Whether the gift is part of a plan to apply soon or a plan to apply after five years, you may be left wondering what to do with all of that money. In general, there are three options:

  1. Spend it. When a gift is made for Medicaid purposes, it has to be a true gift. That means that mom or dad cannot give it to you on the condition that you will only use it for them until they die. You can quit your job and take a month long trip to Europe, by a Ferrari or two, or just pay off your own debt. Most children do not do this but it is an option.
  2. Put it in the bank. Some children put some or all of the money in a bank account that is dog-eared for use that benefits mom or dad. This is totally acceptable and, for smaller gifts, it may be the best way to handle the funds. This gives you the flexibility to still use some of it for yourself and it is readily available to help mom or dad if they need help.
  3. Put it into a Safe Harbor Trust. If the gift is a significant one (that means different things to different people), and you want to use all or most of the money for mom or dad’s needs, then putting the money into a Trust for their benefit has a lot of advantages.
    • If the gift was made to several children who all want to help mom or dad, they can all put their gifted money into one Trust and not worry about who is paying more from their gifts.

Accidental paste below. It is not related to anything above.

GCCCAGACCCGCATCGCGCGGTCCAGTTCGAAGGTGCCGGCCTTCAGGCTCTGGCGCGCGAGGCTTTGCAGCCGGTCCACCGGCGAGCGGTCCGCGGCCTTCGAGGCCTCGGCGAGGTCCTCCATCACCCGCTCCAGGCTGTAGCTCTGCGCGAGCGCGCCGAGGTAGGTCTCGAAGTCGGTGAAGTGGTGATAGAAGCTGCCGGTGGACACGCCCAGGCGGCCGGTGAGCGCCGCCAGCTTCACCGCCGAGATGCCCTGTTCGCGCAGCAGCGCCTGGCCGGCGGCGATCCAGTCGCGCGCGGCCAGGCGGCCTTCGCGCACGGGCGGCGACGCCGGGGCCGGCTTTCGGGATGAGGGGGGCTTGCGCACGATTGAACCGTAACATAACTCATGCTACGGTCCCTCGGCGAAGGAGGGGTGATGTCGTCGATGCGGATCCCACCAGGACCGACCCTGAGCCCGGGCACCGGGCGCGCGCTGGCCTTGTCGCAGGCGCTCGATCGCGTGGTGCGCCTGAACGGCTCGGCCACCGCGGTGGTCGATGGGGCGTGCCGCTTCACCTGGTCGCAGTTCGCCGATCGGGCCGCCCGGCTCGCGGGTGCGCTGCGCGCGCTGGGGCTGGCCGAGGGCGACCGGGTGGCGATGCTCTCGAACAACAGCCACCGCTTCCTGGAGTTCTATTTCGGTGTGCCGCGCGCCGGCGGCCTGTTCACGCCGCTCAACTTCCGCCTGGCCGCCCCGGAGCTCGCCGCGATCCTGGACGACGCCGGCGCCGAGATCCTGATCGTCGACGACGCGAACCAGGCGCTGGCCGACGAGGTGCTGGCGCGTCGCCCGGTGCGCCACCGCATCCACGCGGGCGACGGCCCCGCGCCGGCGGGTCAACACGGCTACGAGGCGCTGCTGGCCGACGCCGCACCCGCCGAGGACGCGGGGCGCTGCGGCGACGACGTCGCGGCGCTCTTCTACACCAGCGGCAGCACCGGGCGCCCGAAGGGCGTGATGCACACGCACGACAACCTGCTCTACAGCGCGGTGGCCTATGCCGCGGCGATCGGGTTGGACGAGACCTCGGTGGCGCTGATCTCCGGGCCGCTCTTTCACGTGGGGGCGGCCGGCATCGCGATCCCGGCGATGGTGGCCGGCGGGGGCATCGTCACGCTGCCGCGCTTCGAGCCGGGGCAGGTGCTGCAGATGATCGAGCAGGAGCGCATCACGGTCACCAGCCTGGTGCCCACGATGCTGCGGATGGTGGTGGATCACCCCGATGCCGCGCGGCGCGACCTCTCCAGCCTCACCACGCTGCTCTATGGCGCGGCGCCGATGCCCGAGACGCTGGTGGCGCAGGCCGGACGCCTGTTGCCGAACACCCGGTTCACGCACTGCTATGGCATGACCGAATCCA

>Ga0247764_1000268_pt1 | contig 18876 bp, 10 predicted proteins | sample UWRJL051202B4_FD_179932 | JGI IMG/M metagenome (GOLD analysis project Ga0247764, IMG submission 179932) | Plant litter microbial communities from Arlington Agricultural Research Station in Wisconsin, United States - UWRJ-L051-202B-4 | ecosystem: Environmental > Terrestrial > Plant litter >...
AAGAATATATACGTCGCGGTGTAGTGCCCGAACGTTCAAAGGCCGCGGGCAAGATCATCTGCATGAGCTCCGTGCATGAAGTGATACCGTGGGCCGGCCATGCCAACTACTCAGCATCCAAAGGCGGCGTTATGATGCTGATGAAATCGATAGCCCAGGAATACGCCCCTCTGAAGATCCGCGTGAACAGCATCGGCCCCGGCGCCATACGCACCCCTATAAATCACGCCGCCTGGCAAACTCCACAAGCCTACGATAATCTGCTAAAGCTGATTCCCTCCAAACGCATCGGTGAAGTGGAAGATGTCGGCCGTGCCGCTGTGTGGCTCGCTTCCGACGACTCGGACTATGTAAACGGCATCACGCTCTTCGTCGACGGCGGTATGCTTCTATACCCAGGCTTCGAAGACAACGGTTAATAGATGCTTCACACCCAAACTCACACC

• If you rear-end someone on the freeway or otherwise get sued, the money is protected from the lawsuit.
    • Similar protection is there if you predecease mom or dad.
  4. You, and any others putting money into the Trust, can designate where the money will go after mom or dad dies. For example, there are two kids but one was disinherited over a silly fight and both kids feel like the estate should be shared when mom or dad passes so the gift goes to only one of you and they put it into a Trust that says when mom or dad dies everything in the trust goes to both of you.
    • You are able to avoid temptation. You might really want to save the money in case mom or dad needs it but you also really want a new car/home/vacation. You know that once you buy yourself one thing you will want to buy yourself more things. It might be easier if you keep enough of the gift to buy yourself one thing and the rest is securely in a Trust that cannot be used for the benefit of anyone except mom or dad.

When the plan to give you the gift was made, the attorney suggesting the gift should have talked to mom or dad about these options. If you came to Life Point Law and had a Family Meeting, the attorney should have also talked to you about these options. If you have not talked to anyone about what to do with the gift you received, or if you have a loved one that is waiting to run out of money so that they can apply for Medicaid (because they do not realize that these options exist), please give us a call and see how we can help you understand your options.